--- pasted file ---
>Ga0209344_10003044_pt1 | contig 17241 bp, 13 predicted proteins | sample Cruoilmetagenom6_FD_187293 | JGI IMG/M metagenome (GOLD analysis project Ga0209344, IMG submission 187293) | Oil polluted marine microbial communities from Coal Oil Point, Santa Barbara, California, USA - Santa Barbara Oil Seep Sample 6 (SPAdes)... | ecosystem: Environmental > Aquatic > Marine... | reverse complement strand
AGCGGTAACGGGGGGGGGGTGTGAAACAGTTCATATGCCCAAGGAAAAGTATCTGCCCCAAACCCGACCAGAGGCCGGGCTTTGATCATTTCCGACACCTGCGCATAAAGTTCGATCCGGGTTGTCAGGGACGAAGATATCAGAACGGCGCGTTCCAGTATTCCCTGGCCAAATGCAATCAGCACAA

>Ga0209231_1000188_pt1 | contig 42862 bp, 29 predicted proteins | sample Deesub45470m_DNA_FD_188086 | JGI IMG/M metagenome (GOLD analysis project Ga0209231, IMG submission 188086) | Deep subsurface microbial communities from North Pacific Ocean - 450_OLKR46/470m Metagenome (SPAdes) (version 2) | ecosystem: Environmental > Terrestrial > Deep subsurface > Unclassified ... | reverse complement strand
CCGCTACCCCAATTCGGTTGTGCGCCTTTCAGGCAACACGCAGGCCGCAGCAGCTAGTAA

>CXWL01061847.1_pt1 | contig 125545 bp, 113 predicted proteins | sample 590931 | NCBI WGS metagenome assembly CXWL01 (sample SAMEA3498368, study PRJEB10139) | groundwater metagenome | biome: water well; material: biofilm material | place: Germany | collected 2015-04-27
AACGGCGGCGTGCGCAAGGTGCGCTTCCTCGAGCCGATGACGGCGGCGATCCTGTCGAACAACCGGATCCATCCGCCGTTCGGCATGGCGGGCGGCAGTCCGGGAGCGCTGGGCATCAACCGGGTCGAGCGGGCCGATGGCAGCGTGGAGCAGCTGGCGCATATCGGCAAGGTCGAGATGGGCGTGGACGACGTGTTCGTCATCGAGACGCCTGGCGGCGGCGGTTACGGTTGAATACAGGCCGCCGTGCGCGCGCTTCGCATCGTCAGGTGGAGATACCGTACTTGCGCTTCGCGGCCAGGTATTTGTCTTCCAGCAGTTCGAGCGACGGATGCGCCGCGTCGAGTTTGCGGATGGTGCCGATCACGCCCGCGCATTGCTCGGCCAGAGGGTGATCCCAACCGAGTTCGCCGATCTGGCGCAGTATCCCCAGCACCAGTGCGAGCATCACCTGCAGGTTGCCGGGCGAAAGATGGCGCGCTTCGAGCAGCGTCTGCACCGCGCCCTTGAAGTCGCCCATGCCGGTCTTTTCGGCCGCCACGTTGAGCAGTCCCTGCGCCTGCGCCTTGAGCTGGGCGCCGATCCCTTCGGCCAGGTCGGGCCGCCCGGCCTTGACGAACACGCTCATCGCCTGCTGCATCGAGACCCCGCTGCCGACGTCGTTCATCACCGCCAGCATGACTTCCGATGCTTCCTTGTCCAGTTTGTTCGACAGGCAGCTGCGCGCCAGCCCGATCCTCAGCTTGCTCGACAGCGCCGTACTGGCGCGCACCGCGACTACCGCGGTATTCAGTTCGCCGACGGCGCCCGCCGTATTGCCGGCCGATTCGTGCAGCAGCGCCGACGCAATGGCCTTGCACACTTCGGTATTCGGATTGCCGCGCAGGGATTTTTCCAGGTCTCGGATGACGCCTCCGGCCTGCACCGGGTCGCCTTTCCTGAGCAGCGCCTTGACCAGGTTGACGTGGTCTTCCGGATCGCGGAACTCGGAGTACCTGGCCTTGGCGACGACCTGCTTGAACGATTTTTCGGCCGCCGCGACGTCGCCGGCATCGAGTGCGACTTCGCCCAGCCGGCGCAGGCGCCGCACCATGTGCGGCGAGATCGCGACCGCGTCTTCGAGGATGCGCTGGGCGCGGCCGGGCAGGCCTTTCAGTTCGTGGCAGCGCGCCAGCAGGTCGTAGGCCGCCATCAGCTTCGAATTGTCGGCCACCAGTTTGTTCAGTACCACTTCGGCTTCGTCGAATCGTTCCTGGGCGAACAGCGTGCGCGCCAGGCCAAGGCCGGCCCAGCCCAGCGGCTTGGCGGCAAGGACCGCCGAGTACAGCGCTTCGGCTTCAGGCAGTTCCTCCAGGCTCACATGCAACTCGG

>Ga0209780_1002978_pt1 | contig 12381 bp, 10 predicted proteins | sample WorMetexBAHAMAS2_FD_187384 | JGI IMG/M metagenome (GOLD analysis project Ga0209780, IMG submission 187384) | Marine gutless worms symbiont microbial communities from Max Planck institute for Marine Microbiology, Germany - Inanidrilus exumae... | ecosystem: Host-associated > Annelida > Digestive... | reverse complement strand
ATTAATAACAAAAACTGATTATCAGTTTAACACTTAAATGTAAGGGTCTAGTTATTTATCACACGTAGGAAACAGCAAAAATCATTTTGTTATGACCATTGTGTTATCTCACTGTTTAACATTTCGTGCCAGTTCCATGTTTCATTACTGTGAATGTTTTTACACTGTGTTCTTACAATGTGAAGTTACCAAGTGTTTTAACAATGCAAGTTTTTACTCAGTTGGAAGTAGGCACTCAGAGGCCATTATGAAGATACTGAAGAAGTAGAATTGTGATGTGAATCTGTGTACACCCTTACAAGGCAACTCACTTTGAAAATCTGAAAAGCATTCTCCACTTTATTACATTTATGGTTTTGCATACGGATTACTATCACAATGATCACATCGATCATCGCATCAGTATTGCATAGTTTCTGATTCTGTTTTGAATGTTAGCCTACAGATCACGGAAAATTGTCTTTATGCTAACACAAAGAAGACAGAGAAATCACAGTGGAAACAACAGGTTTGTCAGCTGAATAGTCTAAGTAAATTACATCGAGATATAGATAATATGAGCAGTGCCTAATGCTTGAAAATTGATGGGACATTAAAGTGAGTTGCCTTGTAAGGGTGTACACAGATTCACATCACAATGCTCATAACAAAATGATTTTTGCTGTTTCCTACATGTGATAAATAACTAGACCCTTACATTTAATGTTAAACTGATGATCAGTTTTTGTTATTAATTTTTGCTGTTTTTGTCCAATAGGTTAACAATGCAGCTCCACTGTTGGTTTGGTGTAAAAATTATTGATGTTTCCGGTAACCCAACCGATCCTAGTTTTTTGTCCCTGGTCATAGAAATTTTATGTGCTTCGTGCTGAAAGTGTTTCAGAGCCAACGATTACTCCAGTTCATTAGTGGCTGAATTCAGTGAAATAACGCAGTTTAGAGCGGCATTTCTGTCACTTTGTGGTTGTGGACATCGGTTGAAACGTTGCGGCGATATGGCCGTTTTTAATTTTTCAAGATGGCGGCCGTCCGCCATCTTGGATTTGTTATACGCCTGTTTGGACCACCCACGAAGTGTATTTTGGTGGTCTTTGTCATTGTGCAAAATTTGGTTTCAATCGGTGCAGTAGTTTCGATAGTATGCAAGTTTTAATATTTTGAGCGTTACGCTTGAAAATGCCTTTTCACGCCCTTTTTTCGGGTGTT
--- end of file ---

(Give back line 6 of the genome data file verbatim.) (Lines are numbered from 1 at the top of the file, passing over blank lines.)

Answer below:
AACGGCGGCGTGCGCAAGGTGCGCTTCCTCGAGCCGATGACGGCGGCGATCCTGTCGAACAACCGGATCCATCCGCCGTTCGGCATGGCGGGCGGCAGTCCGGGAGCGCTGGGCATCAACCGGGTCGAGCGGGCCGATGGCAGCGTGGAGCAGCTGGCGCATATCGGCAAGGTCGAGATGGGCGTGGACGACGTGTTCGTCATCGAGACGCCTGGCGGCGGCGGTTACGGTTGAATACAGGCCGCCGTGCGCGCGCTTCGCATCGTCAGGTGGAGATACCGTACTTGCGCTTCGCGGCCAGGTATTTGTCTTCCAGCAGTTCGAGCGACGGATGCGCCGCGTCGAGTTTGCGGATGGTGCCGATCACGCCCGCGCATTGCTCGGCCAGAGGGTGATCCCAACCGAGTTCGCCGATCTGGCGCAGTATCCCCAGCACCAGTGCGAGCATCACCTGCAGGTTGCCGGGCGAAAGATGGCGCGCTTCGAGCAGCGTCTGCACCGCGCCCTTGAAGTCGCCCATGCCGGTCTTTTCGGCCGCCACGTTGAGCAGTCCCTGCGCCTGCGCCTTGAGCTGGGCGCCGATCCCTTCGGCCAGGTCGGGCCGCCCGGCCTTGACGAACACGCTCATCGCCTGCTGCATCGAGACCCCGCTGCCGACGTCGTTCATCACCGCCAGCATGACTTCCGATGCTTCCTTGTCCAGTTTGTTCGACAGGCAGCTGCGCGCCAGCCCGATCCTCAGCTTGCTCGACAGCGCCGTACTGGCGCGCACCGCGACTACCGCGGTATTCAGTTCGCCGACGGCGCCCGCCGTATTGCCGGCCGATTCGTGCAGCAGCGCCGACGCAATGGCCTTGCACACTTCGGTATTCGGATTGCCGCGCAGGGATTTTTCCAGGTCTCGGATGACGCCTCCGGCCTGCACCGGGTCGCCTTTCCTGAGCAGCGCCTTGACCAGGTTGACGTGGTCTTCCGGATCGCGGAACTCGGAGTACCTGGCCTTGGCGACGACCTGCTTGAACGATTTTTCGGCCGCCGCGACGTCGCCGGCATCGAGTGCGACTTCGCCCAGCCGGCGCAGGCGCCGCACCATGTGCGGCGAGATCGCGACCGCGTCTTCGAGGATGCGCTGGGCGCGGCCGGGCAGGCCTTTCAGTTCGTGGCAGCGCGCCAGCAGGTCGTAGGCCGCCATCAGCTTCGAATTGTCGGCCACCAGTTTGTTCAGTACCACTTCGGCTTCGTCGAATCGTTCCTGGGCGAACAGCGTGCGCGCCAGGCCAAGGCCGGCCCAGCCCAGCGGCTTGGCGGCAAGGACCGCCGAGTACAGCGCTTCGGCTTCAGGCAGTTCCTCCAGGCTCACATGCAACTCGG